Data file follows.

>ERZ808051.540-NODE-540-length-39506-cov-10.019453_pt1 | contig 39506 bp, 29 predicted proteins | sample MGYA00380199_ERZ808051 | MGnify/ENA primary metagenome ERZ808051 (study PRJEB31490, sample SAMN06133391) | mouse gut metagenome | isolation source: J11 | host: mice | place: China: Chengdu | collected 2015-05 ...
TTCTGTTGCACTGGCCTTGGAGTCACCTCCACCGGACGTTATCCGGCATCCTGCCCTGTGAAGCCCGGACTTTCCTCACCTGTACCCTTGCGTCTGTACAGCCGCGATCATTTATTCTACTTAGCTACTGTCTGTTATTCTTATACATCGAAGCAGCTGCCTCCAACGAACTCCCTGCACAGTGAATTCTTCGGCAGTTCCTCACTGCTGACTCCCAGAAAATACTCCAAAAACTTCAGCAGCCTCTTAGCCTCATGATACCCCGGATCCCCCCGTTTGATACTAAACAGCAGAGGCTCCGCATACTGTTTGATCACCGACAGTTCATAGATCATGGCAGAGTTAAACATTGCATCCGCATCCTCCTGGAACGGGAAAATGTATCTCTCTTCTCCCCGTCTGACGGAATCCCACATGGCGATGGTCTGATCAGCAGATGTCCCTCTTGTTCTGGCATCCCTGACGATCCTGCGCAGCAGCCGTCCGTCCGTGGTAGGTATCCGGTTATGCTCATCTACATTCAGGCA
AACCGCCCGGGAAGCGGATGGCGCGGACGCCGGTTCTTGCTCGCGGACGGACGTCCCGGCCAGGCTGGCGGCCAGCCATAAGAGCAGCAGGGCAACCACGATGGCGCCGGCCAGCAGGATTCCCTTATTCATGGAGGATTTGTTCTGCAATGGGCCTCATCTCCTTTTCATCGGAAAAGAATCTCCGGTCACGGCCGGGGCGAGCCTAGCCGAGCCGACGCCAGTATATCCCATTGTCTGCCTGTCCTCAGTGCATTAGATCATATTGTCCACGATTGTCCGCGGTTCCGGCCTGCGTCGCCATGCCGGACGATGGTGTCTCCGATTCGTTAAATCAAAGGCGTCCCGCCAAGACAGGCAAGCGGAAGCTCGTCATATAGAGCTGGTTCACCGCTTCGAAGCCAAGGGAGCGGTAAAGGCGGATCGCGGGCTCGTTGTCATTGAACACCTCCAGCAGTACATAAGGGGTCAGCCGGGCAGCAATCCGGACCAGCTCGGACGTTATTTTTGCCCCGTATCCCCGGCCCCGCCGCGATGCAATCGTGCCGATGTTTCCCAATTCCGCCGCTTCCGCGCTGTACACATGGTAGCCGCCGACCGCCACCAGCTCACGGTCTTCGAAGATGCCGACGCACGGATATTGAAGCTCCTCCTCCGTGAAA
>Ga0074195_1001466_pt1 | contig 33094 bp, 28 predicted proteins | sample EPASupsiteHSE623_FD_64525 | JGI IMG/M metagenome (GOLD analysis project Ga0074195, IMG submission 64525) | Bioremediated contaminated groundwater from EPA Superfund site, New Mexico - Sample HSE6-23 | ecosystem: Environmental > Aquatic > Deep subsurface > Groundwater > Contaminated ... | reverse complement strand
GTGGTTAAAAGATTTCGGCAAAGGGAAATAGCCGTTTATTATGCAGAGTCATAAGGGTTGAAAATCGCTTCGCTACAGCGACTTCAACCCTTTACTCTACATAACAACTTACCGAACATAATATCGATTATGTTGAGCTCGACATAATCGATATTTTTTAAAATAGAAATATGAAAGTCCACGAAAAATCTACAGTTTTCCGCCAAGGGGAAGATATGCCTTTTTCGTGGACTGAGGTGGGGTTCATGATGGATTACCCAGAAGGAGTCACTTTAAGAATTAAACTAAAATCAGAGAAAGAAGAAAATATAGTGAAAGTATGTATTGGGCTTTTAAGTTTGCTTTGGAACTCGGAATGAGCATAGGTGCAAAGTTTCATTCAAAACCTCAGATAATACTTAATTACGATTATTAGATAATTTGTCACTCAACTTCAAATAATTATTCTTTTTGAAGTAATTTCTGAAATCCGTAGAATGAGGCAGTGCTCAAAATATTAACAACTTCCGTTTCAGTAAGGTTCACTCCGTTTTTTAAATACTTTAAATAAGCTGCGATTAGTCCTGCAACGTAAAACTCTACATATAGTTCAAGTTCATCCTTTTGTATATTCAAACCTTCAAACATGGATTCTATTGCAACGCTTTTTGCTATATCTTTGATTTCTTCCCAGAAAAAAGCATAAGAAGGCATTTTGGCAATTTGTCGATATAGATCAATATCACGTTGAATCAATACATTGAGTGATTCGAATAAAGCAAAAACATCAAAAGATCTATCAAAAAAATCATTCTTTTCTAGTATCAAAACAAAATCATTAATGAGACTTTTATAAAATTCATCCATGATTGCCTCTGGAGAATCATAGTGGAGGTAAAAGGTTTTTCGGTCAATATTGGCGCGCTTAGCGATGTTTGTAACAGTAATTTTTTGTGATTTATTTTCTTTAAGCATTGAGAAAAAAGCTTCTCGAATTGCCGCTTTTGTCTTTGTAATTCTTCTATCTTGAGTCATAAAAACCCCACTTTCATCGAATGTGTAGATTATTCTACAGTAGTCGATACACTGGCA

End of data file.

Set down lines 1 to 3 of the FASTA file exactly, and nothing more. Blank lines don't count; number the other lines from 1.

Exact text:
>ERZ808051.540-NODE-540-length-39506-cov-10.019453_pt1 | contig 39506 bp, 29 predicted proteins | sample MGYA00380199_ERZ808051 | MGnify/ENA primary metagenome ERZ808051 (study PRJEB31490, sample SAMN06133391) | mouse gut metagenome | isolation source: J11 | host: mice | place: China: Chengdu | collected 2015-05 ...
TTCTGTTGCACTGGCCTTGGAGTCACCTCCACCGGACGTTATCCGGCATCCTGCCCTGTGAAGCCCGGACTTTCCTCACCTGTACCCTTGCGTCTGTACAGCCGCGATCATTTATTCTACTTAGCTACTGTCTGTTATTCTTATACATCGAAGCAGCTGCCTCCAACGAACTCCCTGCACAGTGAATTCTTCGGCAGTTCCTCACTGCTGACTCCCAGAAAATACTCCAAAAACTTCAGCAGCCTCTTAGCCTCATGATACCCCGGATCCCCCCGTTTGATACTAAACAGCAGAGGCTCCGCATACTGTTTGATCACCGACAGTTCATAGATCATGGCAGAGTTAAACATTGCATCCGCATCCTCCTGGAACGGGAAAATGTATCTCTCTTCTCCCCGTCTGACGGAATCCCACATGGCGATGGTCTGATCAGCAGATGTCCCTCTTGTTCTGGCATCCCTGACGATCCTGCGCAGCAGCCGTCCGTCCGTGGTAGGTATCCGGTTATGCTCATCTACATTCAGGCA
AACCGCCCGGGAAGCGGATGGCGCGGACGCCGGTTCTTGCTCGCGGACGGACGTCCCGGCCAGGCTGGCGGCCAGCCATAAGAGCAGCAGGGCAACCACGATGGCGCCGGCCAGCAGGATTCCCTTATTCATGGAGGATTTGTTCTGCAATGGGCCTCATCTCCTTTTCATCGGAAAAGAATCTCCGGTCACGGCCGGGGCGAGCCTAGCCGAGCCGACGCCAGTATATCCCATTGTCTGCCTGTCCTCAGTGCATTAGATCATATTGTCCACGATTGTCCGCGGTTCCGGCCTGCGTCGCCATGCCGGACGATGGTGTCTCCGATTCGTTAAATCAAAGGCGTCCCGCCAAGACAGGCAAGCGGAAGCTCGTCATATAGAGCTGGTTCACCGCTTCGAAGCCAAGGGAGCGGTAAAGGCGGATCGCGGGCTCGTTGTCATTGAACACCTCCAGCAGTACATAAGGGGTCAGCCGGGCAGCAATCCGGACCAGCTCGGACGTTATTTTTGCCCCGTATCCCCGGCCCCGCCGCGATGCAATCGTGCCGATGTTTCCCAATTCCGCCGCTTCCGCGCTGTACACATGGTAGCCGCCGACCGCCACCAGCTCACGGTCTTCGAAGATGCCGACGCACGGATATTGAAGCTCCTCCTCCGTGAAA